Okay, so you might be the world’s most interesting person. But the prospective client you’re meeting with wants you to be interested in talking about her and her issues, not about you or your firm. Imagine you injured your arm, that it appears to be broken, and that you have been referred to an orthopedic surgeon. He
In Think and Grow Rich, Napoleon Hill concludes that nothing happens until someone has a “burning desire” to make it happen. There has to be a decision and a commitment to make it happen—a mission to see it through. When I talk to a prospective client for my individual coaching work, I’m looking for someone
Marianne is a therapist in northern California who works with families with troubled teens. She has, over the past fifteen years, created a somewhat successful practice. But she recently consulted me because she was worried that the economy had made it difficult to keep her practice full; she felt that she was no longer making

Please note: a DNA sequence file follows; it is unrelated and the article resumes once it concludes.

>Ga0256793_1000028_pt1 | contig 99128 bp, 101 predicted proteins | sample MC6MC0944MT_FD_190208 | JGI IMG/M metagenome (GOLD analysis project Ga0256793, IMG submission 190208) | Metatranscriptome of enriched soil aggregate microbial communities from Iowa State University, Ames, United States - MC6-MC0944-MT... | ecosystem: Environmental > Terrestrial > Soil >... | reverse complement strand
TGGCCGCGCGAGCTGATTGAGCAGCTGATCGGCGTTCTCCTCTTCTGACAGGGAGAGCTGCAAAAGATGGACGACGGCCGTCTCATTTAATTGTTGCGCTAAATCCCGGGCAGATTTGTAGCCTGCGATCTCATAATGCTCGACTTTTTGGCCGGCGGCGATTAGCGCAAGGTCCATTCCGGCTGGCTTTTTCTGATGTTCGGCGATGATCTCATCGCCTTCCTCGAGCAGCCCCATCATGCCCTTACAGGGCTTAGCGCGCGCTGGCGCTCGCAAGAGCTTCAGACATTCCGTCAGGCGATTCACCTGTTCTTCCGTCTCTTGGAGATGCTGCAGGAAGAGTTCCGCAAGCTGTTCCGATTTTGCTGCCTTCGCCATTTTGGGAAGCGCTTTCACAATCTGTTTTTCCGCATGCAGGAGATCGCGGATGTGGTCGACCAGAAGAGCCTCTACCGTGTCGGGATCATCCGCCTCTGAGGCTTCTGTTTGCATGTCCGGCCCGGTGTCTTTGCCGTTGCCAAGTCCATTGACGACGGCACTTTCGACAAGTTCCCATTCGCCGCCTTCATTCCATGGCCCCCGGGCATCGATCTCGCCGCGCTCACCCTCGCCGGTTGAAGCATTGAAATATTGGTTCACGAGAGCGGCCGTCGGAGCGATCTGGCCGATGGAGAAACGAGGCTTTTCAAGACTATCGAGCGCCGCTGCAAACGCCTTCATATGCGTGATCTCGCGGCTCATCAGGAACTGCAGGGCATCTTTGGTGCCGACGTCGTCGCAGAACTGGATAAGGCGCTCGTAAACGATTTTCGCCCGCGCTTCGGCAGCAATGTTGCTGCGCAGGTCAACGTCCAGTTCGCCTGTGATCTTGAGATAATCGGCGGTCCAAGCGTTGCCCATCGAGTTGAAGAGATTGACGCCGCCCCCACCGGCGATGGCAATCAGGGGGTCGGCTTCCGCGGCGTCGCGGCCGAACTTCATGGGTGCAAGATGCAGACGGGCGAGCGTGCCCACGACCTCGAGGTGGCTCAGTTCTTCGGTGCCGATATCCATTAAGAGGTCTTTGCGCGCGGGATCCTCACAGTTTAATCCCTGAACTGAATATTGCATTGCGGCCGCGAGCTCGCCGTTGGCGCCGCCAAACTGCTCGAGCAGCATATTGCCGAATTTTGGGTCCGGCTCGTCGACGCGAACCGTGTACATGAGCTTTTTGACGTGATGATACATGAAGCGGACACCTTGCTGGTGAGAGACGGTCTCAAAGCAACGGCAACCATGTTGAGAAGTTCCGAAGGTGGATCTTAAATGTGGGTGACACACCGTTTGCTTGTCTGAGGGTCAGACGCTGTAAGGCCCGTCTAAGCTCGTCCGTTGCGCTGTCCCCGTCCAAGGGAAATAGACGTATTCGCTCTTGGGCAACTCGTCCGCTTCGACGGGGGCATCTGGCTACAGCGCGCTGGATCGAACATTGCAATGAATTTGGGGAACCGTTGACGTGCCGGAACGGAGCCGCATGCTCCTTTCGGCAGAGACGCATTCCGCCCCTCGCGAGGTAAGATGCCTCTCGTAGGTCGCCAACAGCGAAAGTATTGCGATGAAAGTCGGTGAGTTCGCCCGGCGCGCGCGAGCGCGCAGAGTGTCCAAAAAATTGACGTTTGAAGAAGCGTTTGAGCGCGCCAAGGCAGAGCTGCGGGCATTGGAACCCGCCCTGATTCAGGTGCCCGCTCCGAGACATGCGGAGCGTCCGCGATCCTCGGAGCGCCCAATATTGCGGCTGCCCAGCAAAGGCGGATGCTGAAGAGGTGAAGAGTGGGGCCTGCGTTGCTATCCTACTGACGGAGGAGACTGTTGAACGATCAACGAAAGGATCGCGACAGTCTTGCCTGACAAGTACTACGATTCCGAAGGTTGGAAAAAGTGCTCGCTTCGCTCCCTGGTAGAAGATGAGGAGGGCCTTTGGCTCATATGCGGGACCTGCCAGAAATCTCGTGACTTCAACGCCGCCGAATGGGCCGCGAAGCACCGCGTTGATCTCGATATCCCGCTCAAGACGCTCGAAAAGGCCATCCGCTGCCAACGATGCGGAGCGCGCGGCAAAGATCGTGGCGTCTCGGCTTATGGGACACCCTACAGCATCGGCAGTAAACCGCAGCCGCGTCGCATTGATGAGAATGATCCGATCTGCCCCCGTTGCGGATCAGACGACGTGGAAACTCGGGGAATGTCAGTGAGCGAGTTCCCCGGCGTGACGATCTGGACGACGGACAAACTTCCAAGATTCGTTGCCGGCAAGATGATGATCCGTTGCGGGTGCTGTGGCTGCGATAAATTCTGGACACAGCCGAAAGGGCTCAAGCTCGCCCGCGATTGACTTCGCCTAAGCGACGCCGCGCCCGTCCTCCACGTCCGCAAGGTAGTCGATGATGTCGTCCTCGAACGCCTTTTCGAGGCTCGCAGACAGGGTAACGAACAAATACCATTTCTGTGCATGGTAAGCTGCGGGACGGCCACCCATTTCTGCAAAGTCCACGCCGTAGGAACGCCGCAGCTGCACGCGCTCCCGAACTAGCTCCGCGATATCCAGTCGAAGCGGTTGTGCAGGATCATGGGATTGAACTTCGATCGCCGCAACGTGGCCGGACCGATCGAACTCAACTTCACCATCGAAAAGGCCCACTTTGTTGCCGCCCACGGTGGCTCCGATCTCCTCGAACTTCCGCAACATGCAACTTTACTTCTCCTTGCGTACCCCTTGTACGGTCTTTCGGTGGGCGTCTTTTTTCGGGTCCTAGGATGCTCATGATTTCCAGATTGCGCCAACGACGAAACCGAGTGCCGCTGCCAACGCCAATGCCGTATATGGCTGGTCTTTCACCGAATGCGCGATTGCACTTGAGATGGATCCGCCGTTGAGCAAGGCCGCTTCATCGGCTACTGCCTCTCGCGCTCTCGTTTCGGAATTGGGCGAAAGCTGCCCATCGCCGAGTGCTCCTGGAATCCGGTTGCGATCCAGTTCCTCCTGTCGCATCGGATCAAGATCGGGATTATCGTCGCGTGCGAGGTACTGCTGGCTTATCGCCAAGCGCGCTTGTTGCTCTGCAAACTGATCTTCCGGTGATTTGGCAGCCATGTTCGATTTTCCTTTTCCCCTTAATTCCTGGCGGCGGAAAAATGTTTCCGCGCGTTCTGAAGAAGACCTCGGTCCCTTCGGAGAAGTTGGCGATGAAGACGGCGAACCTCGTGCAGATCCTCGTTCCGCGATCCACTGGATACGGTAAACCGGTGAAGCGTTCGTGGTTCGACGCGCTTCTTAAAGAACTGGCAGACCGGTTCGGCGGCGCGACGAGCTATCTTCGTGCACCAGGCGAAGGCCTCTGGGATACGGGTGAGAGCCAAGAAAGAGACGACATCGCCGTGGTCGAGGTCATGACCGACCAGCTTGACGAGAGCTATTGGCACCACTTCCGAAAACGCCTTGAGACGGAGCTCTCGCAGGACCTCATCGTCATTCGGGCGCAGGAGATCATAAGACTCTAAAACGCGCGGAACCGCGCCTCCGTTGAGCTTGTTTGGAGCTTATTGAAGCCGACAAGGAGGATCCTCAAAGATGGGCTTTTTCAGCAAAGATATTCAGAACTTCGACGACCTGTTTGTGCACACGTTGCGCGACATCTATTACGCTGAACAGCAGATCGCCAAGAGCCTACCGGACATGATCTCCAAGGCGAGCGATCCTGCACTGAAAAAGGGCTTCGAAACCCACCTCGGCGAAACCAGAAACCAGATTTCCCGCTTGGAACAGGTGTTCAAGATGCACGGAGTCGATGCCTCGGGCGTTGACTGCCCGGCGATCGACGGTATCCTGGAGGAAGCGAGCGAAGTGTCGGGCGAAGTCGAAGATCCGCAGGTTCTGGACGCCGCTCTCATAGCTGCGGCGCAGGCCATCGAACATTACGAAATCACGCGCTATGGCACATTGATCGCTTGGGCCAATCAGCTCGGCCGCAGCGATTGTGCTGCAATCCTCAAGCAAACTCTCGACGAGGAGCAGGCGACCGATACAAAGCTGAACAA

As I was preparing to present a workshop in Indiana for a room full of financial professionals, I overheard a small group of them discussing fishing. “Chris,” I called out to one of them at the beginning of the workshop, “When you go fishing, are you looking for just anything that will take your bait,
Let’s talk movies. My father loved the “lone hero” characters played by Gary Cooper, who faced off with all of the bad guys virtually solo in the 1952 movie High Noon. To my dad, Cooper represented the idea that action heroes had to find their way by themselves. Dad believed that strong, successful people don’t
In 2005, Steve Jobs—CEO of Apple and of Pixar Animation—gave the commencement address to the Stanford graduating class of approximately 5,000 students. “I never graduated college,” he began, and then he told three stories. The first story was about “connecting the dots”. Jobs told how he dropped out of college, but continued to attend classes
REMINDER Later today you’ll have your last chance to join my free teleseminar, More Clients TODAY! Click here to learn more. Japanese Samurai warriors were taught to “die before going into battle.” Learning to accept death as a plausible outcome of a battle, a warrior was able to fully give himself to the battle.